Short Sale - Buyer & Broker Beware!by Walt Harvey
Recently, more short sale properties have come on the market. A short sale is a situation where a property seller needs to sell and the sale proceeds are not sufficient to pay off the existing mortgage. It is an alternative to foreclosure. The term short sale or short pay refers to a process whereby the mortgage company must agree to a reduced payoff in order for the sale to take place. All sale costs must be included and the seller receives nothing, except debt relief and not having a foreclosure on their credit record.
If you're a prospective buyer on such a property, beware! The seller may accept your offer; you may invest $1000 in an appraisal and a property inspection, but you may not get the property because the mortgage company may not agree to reduce their payoff. The mortgage company is a third entity that is not a party to your contract, yet their decision will affect the outcome of the transaction. The mortgage company will review the short sale proposal and closing the sale will depend on their response.
Many short sales fail because the mortgage company representative is unfamiliar with the local market and responds with an unrealistic proposal. When buying a short sale property, don't expect a quick answer and don't expect the mortgage company to respond logically. They will seek any additional assets the homeowner may have and they will demand the brokers reduce their commissions. They may demand the seller to sign a personal note to pay back the shortfall. Remember, the mortgage company wants to recover as much of the loan as possible and if the property goes to foreclosure, well that's another department's problem.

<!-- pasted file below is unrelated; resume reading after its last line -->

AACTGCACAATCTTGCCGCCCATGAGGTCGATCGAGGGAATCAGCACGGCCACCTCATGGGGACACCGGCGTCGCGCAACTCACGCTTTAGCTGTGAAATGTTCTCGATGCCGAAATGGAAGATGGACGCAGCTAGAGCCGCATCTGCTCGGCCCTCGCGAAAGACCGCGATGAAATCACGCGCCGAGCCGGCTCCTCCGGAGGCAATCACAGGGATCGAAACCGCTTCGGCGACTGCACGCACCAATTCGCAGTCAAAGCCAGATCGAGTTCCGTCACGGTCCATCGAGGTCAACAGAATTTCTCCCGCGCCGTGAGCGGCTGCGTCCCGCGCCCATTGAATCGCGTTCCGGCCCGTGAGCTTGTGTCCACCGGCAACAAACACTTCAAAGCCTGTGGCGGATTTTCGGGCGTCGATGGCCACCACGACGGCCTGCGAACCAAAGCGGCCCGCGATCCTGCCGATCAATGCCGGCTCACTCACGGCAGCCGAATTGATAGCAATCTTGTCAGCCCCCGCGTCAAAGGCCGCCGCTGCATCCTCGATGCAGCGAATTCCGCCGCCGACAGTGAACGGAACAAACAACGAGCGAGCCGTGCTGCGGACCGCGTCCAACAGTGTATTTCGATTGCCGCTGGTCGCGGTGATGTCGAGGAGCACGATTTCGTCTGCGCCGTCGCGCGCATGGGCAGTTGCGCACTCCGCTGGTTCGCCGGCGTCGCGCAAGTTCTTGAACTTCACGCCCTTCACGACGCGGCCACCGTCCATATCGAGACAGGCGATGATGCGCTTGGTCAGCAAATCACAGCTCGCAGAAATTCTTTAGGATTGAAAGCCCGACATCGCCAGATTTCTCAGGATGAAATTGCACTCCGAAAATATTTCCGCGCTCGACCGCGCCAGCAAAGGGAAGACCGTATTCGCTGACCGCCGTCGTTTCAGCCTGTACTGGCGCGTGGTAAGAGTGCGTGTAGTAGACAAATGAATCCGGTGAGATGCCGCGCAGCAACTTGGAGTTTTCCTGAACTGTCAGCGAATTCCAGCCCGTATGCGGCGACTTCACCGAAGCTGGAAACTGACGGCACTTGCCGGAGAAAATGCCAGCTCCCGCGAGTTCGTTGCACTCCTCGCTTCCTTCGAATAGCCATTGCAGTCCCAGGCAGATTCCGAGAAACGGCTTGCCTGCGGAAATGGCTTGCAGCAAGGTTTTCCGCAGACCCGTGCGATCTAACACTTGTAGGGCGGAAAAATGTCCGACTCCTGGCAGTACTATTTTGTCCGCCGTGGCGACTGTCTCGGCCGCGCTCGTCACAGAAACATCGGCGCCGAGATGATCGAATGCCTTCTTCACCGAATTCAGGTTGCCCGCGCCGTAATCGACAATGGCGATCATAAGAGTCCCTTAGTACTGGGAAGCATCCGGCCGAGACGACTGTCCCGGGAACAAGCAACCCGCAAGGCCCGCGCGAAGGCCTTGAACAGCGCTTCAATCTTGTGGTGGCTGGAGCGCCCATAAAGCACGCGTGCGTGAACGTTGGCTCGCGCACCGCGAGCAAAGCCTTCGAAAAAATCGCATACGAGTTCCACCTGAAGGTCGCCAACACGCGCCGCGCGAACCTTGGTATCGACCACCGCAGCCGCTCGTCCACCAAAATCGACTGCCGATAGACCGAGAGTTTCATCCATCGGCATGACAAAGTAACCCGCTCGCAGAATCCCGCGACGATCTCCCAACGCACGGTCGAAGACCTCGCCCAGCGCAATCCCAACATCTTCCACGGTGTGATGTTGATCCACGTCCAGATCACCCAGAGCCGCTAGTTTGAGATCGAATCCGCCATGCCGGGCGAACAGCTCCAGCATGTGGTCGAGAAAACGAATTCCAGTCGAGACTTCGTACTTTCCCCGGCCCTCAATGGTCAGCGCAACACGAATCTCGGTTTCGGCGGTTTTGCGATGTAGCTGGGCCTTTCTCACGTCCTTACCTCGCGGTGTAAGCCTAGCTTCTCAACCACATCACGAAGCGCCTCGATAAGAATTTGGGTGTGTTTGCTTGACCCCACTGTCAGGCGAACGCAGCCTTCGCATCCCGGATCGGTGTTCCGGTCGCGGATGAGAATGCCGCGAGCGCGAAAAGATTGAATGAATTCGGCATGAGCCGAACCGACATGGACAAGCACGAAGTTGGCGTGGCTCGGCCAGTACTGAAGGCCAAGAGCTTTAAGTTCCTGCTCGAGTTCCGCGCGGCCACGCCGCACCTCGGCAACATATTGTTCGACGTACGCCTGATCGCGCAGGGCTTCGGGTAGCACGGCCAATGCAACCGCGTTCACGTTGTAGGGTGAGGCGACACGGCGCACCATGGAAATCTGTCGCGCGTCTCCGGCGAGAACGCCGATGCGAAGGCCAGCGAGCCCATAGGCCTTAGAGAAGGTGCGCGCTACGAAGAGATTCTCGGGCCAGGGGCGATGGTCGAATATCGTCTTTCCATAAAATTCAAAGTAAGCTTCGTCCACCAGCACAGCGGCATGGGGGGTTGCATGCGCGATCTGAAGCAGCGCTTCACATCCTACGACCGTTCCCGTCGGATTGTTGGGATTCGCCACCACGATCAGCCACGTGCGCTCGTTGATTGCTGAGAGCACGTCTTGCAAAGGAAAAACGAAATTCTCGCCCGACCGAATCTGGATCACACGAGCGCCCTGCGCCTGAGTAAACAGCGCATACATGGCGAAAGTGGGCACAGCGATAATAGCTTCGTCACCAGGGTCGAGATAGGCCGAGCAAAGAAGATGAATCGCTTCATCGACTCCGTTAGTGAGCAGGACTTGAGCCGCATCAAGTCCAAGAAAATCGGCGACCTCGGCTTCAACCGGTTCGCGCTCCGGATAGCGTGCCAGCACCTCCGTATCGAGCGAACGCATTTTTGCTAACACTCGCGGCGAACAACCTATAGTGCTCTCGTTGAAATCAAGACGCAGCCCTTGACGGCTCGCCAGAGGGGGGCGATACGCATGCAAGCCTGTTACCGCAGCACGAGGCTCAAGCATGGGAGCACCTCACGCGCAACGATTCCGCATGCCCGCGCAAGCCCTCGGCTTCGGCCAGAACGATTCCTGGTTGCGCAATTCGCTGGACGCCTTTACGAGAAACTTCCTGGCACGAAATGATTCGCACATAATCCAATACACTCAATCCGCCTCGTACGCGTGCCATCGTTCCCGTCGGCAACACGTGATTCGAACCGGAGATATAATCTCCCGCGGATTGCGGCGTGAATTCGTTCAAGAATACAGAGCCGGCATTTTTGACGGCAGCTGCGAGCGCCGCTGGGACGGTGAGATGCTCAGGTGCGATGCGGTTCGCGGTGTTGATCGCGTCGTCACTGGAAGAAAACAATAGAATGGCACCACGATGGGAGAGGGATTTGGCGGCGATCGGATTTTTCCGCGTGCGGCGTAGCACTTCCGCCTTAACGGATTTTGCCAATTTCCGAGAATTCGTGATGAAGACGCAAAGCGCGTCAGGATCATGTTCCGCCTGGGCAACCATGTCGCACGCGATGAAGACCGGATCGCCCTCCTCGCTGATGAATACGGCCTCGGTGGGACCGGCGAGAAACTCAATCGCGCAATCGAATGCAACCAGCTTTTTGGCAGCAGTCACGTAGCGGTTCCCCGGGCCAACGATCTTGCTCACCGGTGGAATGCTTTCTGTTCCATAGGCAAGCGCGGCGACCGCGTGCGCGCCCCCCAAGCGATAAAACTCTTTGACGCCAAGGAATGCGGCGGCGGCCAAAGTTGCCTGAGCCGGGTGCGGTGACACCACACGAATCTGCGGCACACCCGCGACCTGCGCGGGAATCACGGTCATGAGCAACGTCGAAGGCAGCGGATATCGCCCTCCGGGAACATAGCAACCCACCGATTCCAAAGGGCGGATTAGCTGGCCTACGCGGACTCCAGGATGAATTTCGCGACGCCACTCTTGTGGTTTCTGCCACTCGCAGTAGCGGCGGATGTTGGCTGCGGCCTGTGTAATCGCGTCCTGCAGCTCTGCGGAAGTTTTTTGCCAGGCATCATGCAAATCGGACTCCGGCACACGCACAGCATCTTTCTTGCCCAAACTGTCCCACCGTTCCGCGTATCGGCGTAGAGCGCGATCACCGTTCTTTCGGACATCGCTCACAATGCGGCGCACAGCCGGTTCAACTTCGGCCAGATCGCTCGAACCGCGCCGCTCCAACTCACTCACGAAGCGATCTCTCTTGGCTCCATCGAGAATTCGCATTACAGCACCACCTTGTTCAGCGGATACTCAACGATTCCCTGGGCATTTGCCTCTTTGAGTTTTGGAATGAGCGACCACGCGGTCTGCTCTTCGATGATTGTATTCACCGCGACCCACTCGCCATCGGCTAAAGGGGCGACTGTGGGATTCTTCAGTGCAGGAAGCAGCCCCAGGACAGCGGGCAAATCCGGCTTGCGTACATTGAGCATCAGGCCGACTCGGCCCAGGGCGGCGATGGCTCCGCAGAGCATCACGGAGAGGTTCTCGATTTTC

Additionally, many loans have PMI (Private Mortgage Insurance) that will cover a portion of their loss so the mortgager's motivation to reach an agreement may be less because they're covered regardless. You may have to start negotiating with the PMI company, adding additional time to the sale process. Unless you have considerable experience with short sales, foreclosures and working with lenders' loss mitigation departments, be very cautious in submitting an offer on a property in a short sale situation.
Buyers, ensure that you have an escape provision if the process takes longer than you want or if a more suitable property becomes available.
Sellers, be realistic. Consult with your accountant and your attorney on the tax and legal ramifications of a short sale. You may have to be willing to undergo an asset evaluation and even be willing to walk away and let the lender have the property.
Brokers, you will have to work two to three times as hard and may never help your client achieve their goals and/or receive appropriate compensation.
Lenders, wake up! Work with the buyers and brokers who can ultimately save you money. History shows that a property that goes through the foreclosure process nets less money to the lender than most short sale offers.
Walt Harvey, ABR, CIPS, CRB, CRS, GRI, SRES, AHWD, ePRO, QSC, RSPS and TRC, is a real estate broker with East Oahu Realty and is Quality Service Certified®. Walt partners with his wife Arla and together they specialize in residential, commercial and investment real estate.